If your company has received a cease and desist letter or an infringement complaint filed in any District Court, there are a number of defenses to a patent infringement claim. Many times a strong legal argument can induce a favorable settlement or even convince a patent holder to withdraw the claim. However, ignoring a patent infringement claim can lead to significantly increased damages, such as a court awarding treble damages for willful infringement, and/or awarding attorneys fees to the patent holder.

Non-Infringement

Prosecution of patent applications in front the the US Patent Office typically spans several years with the examiner rejecting the claims multiple times based on the prior art. To overcome these prior art rejections, the applicant will make narrowing claim amendments over and over again until finally the claims are so narrow they are allowed by the examiner. The patent holder may then enforce the issued patent against anything even resembling the product disclosed in the patent while disregarding the fact the claims were narrowed significantly during prosecution.  That is, the patent holder will typically enforce the patent hoping the accused infringer will not hire an experienced patent attorney capable of arguing non-infringement based on the narrowing claim amendments made during prosecution of the patent.

Invalidity

The examiner will perform a prior art search of the initial patent application and then reject the claims by asserting they are either anticipated or rendered obvious by the prior art.  The applicant will then amend the claims (sometimes multiple times) in order to avoid these prior art rejections until the examiner eventually allows the claims. The problem with this piece-meal prosecution is the examiner will typically not perform an additional prior art search in order to locate prior art that applies to the claim amendments.  Instead, the examiner will typically consider the claim amendments in view of the prior art of record (because they are time constrained), which means there is a good chance the examiner missed prior art that renders the claim amendments unpatentable.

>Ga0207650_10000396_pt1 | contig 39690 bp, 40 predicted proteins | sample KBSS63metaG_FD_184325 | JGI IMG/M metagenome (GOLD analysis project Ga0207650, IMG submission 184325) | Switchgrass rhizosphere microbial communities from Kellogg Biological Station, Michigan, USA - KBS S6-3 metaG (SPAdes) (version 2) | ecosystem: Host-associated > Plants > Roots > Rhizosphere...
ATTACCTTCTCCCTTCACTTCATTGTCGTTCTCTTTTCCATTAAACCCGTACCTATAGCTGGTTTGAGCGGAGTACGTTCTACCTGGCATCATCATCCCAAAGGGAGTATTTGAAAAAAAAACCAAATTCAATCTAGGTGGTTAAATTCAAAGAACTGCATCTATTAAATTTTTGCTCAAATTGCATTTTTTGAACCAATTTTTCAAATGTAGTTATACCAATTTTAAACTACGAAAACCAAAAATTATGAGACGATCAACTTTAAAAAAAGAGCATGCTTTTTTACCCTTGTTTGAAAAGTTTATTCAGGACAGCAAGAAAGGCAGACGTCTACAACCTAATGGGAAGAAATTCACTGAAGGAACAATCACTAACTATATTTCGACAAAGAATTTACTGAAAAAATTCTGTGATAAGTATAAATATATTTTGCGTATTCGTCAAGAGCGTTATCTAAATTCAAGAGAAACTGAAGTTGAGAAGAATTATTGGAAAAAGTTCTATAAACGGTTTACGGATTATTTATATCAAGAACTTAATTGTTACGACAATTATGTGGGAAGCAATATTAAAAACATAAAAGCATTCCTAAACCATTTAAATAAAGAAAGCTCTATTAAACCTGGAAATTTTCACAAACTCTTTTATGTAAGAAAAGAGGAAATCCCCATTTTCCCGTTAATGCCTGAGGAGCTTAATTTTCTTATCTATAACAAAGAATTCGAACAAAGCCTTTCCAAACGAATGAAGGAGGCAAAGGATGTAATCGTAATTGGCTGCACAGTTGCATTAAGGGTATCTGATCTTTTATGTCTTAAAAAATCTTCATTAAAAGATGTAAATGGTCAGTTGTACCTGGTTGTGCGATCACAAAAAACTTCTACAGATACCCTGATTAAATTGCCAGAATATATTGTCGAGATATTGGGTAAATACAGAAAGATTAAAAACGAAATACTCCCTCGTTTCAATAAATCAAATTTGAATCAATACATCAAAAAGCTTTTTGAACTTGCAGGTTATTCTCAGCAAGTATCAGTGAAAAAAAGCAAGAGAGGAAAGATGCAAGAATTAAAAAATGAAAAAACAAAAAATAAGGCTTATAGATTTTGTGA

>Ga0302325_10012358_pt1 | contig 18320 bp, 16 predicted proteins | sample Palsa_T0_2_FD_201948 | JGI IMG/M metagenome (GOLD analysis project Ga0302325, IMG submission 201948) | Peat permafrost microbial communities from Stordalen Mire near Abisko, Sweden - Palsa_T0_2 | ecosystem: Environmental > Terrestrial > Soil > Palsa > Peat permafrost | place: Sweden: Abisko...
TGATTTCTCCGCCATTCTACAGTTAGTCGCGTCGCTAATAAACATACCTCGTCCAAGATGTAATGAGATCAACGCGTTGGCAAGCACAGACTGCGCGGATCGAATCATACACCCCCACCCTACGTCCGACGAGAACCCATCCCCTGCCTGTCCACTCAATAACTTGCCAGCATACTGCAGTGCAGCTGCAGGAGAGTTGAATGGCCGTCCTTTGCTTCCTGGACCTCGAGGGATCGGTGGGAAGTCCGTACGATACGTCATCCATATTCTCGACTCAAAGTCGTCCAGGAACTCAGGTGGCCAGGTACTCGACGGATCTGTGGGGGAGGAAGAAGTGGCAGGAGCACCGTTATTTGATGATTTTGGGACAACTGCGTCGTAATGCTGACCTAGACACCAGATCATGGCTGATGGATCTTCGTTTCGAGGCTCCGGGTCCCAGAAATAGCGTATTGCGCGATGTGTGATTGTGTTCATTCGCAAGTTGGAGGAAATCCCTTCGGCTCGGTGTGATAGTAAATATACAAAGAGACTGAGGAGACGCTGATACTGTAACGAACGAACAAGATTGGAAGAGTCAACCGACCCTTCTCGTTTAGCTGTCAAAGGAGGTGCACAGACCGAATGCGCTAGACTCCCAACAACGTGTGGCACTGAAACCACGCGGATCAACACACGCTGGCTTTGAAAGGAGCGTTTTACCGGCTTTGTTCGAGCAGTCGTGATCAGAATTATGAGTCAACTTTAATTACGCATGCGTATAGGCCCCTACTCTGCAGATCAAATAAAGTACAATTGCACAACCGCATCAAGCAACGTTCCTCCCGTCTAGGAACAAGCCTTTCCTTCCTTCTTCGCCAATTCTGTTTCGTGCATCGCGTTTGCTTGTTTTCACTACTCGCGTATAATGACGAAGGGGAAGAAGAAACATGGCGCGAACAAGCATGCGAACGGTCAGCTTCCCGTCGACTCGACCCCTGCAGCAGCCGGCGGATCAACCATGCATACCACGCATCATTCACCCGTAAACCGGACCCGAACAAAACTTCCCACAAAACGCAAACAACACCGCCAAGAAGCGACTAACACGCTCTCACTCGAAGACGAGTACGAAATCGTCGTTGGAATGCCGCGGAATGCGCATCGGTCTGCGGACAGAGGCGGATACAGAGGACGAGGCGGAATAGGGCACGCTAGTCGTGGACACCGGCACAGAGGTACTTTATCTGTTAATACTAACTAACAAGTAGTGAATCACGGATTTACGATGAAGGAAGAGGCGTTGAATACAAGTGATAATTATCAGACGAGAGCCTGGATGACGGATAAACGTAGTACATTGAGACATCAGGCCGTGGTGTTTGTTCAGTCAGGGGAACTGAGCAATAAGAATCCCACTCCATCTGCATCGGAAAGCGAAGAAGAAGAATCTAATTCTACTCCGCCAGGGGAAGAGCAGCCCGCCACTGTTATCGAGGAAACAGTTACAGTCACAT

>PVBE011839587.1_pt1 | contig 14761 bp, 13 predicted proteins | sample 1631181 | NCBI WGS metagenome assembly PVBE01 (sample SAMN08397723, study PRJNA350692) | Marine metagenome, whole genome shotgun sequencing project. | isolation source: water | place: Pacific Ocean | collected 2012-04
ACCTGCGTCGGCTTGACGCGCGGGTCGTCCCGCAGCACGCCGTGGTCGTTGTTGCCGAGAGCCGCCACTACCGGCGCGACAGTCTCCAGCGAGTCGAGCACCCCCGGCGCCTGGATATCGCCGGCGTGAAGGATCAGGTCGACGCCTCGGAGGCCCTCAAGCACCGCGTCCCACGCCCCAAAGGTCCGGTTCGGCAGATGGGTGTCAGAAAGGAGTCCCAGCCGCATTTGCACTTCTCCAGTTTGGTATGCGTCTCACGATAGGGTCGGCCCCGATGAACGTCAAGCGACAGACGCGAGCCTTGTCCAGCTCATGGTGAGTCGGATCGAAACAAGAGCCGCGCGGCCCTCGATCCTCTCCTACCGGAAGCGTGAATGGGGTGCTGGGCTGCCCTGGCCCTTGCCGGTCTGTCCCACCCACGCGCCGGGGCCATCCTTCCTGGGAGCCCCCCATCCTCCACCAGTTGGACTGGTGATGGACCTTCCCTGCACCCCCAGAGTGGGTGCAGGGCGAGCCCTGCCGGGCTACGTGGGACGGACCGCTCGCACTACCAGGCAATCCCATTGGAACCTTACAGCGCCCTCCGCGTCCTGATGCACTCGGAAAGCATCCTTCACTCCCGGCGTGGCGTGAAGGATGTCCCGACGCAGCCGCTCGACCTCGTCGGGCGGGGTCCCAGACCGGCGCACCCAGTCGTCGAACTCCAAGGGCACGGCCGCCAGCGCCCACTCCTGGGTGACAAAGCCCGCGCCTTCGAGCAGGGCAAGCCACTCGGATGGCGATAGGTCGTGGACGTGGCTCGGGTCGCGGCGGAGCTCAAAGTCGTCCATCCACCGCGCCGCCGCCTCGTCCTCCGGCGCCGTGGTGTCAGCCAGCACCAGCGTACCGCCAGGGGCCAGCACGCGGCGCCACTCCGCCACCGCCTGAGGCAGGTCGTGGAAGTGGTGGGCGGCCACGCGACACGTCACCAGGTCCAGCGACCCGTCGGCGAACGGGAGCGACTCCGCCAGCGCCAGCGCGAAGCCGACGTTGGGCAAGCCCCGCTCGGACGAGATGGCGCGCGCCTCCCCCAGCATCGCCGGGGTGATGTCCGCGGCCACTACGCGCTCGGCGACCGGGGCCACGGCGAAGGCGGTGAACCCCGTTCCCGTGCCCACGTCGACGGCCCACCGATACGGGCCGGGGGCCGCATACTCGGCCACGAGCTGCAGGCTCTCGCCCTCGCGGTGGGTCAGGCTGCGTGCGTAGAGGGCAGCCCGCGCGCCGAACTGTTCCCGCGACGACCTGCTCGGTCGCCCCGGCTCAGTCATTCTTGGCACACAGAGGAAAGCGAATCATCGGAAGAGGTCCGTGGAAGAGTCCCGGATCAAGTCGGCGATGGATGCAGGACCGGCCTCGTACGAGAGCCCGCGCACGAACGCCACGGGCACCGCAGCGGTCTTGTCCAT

Alice Decision

Often times patent holders attempt to enforce software patents which, for the most part, have been invalidated by the Supreme Court "Alice" decision.  The Alice decision covers most every patent claiming an invention implemented using a computer, including Internet inventions,  cell phone applications, computerized business systems, computerized education systems, even an improved drive shaft designed using a computer. Mr. Sheerin is very adept at drafting invalidity opinions based on the Alice decision which can help induce a favorable settlement, or even invalidate the patent by filing for a declaratory judgement in Federal District Court.

Inter Partes Review

Mr. Sheerin is registered with the United States Patent and Trademark Office (USPTO) and is therefore qualified to file a petition for re-examination (Inter Partes Review or IPR) requesting the patent be found invalid based on prior art. Many times the mere filing of an IPR petition can induce a favorable settlement, and if not, only 11% of patents have survived past IPR proceedings which means there is a very good chance you will reach a favorable settlement during the IPR proceeding, or that the patent you are facing will be found invalid by the USPTO. More information regarding IPR proceedings can be found here: https://www.patentlawcommunity.com/forum/inter-partes-review-ipr